Oct. 22, 2020
We Too, Belong.
EDITOR’S NOTE: In May 2020, 21-year-old Dreasjon Reed was shot and killed by Indianapolis Metropolitan Police during pursuit on foot following an alleged incidence of reckless driving. The moments preceding, during, and following the shooting were captured on Reed’s Facebook livestream. Reed was Black. A lawsuit claims “the police department failed to properly train, supervise and discipline [Officer Dejoure] Mercer, who fired the fatal shots, and others involved [including Deputy Chief Kendale Adams)] in the string of events that led to Reed’s death.” Reckless driving is typically a Class B misdemeanor in Indiana.
On May 6, 2020, Dreasjon Reed’s voice cried out over Facebook, “Somebody come get me,” as he fled in fear for his life. A cry that resonates with many seeking safety. A cry for belonging. Somebody. Come. Get. Me. Visceral in its raw plea to be protected. With his final words on this Earth, he bellowed to be seen, for his breath to be venerated with the lives of others. These are words I, too, have called out when I have found myself in a place of "un-belonging."
Public art leaders and patrons alike must come to terms with our implicit and explicit behaviors, which make us complicit in the preservation of white racial frameworks that impose a homogenous palette on our shared built environments. Spaces that create feelings of unbelonging for any one among us. This same pervasive framework has fabricated a veil of conservative, non-progressive, performative, exclusionary practices in Indianapolis.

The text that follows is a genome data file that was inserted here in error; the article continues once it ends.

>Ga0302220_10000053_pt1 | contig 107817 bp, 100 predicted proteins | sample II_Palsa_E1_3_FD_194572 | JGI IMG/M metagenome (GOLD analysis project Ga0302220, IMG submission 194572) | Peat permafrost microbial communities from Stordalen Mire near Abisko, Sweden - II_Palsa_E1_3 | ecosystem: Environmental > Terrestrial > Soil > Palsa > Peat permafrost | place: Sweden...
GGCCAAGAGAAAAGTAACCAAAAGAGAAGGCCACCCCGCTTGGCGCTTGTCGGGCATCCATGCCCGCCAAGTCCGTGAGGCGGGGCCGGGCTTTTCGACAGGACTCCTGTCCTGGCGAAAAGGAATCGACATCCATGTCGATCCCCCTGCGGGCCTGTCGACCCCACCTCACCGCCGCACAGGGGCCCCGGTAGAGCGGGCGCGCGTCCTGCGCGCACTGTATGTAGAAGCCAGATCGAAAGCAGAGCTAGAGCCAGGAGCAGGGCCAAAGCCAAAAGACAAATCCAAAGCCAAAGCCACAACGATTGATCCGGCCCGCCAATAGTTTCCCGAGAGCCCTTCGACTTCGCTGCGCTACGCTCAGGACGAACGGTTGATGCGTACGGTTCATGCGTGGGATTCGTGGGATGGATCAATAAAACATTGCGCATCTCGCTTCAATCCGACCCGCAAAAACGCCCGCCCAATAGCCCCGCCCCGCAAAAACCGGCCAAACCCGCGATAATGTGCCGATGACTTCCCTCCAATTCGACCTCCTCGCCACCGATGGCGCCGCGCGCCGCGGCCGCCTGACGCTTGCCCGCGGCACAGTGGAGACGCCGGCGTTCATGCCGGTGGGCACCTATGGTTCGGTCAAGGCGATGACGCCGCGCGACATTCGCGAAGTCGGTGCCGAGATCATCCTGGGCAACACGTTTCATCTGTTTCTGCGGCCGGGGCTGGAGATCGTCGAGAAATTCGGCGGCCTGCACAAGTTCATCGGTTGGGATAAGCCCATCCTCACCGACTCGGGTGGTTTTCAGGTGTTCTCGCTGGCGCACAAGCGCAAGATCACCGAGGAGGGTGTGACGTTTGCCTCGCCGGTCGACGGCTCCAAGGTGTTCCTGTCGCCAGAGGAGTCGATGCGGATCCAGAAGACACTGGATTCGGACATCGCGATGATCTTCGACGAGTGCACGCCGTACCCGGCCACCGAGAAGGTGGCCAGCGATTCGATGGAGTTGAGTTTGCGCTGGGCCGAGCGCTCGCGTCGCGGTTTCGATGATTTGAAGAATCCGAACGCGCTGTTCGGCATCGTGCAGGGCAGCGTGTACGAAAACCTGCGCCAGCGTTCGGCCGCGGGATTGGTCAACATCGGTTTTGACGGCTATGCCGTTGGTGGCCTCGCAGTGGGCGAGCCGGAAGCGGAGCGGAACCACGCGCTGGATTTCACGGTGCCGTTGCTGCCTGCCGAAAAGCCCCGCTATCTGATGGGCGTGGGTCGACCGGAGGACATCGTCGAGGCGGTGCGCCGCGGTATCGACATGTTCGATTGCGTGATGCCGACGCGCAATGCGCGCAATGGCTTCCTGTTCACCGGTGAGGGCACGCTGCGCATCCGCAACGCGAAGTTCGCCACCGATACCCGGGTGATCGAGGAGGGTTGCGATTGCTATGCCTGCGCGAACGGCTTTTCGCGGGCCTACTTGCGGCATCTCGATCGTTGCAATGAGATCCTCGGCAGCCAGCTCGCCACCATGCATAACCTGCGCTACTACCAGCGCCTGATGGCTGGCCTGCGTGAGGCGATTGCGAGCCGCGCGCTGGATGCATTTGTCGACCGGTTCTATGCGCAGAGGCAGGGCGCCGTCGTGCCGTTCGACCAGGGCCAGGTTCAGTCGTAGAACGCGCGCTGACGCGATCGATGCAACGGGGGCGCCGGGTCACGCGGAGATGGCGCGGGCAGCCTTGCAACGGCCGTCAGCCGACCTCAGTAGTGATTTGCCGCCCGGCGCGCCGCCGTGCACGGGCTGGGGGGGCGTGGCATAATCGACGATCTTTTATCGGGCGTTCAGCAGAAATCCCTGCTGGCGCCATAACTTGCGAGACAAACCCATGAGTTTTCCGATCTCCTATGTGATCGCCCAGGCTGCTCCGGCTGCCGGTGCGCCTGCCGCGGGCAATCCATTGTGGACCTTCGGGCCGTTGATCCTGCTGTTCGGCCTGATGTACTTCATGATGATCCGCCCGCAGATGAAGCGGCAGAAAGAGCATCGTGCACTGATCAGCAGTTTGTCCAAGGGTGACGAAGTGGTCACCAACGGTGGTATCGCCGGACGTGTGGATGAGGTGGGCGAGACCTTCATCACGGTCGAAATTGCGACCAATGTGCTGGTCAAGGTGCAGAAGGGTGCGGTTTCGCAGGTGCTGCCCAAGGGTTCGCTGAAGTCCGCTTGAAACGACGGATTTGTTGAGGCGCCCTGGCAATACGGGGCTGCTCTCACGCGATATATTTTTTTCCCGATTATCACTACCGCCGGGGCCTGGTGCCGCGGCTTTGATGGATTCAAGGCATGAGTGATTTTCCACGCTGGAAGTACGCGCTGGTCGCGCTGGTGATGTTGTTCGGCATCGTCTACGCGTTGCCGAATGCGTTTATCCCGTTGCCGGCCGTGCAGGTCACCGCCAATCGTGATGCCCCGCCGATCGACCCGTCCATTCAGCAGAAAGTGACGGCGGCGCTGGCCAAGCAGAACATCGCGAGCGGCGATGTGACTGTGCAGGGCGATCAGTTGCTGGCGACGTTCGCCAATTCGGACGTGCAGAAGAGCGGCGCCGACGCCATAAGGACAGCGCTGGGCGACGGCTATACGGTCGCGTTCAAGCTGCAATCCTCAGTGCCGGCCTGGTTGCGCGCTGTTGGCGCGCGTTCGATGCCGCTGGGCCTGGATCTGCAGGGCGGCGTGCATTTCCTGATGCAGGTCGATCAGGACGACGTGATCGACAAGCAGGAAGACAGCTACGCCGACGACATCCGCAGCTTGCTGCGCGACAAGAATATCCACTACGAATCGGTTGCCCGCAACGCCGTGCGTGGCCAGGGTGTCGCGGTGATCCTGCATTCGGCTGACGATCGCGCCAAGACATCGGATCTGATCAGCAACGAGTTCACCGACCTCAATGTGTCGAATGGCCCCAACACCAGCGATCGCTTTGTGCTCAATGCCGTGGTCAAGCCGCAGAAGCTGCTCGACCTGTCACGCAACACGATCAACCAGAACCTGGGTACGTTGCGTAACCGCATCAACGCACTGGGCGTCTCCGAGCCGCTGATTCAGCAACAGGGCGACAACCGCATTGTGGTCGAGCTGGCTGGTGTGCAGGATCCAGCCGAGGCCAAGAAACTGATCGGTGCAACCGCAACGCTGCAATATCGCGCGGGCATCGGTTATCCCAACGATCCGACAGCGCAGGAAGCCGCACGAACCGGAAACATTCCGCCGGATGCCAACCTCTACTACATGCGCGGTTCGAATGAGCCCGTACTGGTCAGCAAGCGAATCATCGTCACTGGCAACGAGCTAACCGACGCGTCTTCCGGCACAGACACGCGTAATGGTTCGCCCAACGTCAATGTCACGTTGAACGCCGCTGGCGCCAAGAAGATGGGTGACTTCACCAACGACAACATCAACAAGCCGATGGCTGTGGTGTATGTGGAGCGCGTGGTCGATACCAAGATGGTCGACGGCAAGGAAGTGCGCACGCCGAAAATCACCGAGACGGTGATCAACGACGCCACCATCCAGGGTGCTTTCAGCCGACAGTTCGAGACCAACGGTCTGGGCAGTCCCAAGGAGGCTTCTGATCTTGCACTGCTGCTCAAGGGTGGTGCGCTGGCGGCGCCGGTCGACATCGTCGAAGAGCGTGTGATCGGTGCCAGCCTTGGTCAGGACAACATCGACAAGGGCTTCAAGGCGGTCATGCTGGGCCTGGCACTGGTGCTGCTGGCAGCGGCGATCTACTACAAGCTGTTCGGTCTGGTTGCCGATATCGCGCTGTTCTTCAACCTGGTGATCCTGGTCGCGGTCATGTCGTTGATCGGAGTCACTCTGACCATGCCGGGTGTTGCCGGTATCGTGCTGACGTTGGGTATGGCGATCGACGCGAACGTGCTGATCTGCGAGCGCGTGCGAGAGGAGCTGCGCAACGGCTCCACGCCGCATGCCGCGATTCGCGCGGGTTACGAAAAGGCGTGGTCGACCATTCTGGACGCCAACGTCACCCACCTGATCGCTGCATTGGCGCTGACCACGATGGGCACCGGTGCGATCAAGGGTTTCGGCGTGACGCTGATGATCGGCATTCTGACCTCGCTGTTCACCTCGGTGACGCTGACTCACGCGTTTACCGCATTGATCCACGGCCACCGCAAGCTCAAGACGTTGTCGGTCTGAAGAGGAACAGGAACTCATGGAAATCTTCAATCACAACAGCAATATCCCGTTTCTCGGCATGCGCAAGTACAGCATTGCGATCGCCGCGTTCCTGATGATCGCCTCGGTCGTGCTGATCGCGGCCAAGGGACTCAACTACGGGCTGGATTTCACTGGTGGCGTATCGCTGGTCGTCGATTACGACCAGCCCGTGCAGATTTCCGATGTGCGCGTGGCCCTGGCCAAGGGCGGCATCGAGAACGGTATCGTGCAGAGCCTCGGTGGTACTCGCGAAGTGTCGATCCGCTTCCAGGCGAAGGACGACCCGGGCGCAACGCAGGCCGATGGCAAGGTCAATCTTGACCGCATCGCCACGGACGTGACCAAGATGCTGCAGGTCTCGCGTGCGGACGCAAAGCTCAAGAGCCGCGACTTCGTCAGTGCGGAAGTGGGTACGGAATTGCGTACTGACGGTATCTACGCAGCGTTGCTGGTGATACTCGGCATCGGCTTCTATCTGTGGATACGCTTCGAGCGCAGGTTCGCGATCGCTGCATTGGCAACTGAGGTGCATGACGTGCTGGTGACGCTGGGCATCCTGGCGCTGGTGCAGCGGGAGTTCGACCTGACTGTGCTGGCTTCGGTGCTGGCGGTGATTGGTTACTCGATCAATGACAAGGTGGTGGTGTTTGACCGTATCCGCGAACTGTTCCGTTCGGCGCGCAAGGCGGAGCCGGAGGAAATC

Inclusion without intentionality is indifference. Indifference rooted itself in the psyche of a Black police officer on the scene of Dreasjon Reed's death, inspiring his comment, “I think it's going to be a closed casket, homie.” Indifference would cause a Black man to stand over another (lifeless) Black man and react with apathy.
THE BIGGER PICTURE
What breeds such apathy? The public spaces that engulf us are a leading culprit. They inform our behaviors and lived experiences. There is a search for sameness [equality] between communities. Some may consider this irrational. For we are one people, but not the same. We all have different needs, desires, and identities. Blackness as a spectrum of narratives cannot and should not be measured against the white imaginary.
From my vantage point as a Black urban planner and designer, design is the cornerstone of it all. Design informs our reality, and good design is invisible. Yet good design is apparent when the user doesn’t have to question the how or why of a thing, but simply just knows what to do with it upon initial contact. Our public spaces, our built environments have been designed to condition us to understand who belongs (and who doesn’t), who is valued and protected (and who isn’t). Public art proclaims our community values, centers our beliefs and provokes our assumptions. Daily, many of us maneuver around cities and towns that have transparently devalued we, who are non-white. We, the People – Indigenous People, Latinx People, Women People, Differently Abled People, LGBTQIA People, Black People – the Marginalized People – are the invisible canvases whereupon the grand experiments of placemaking happen.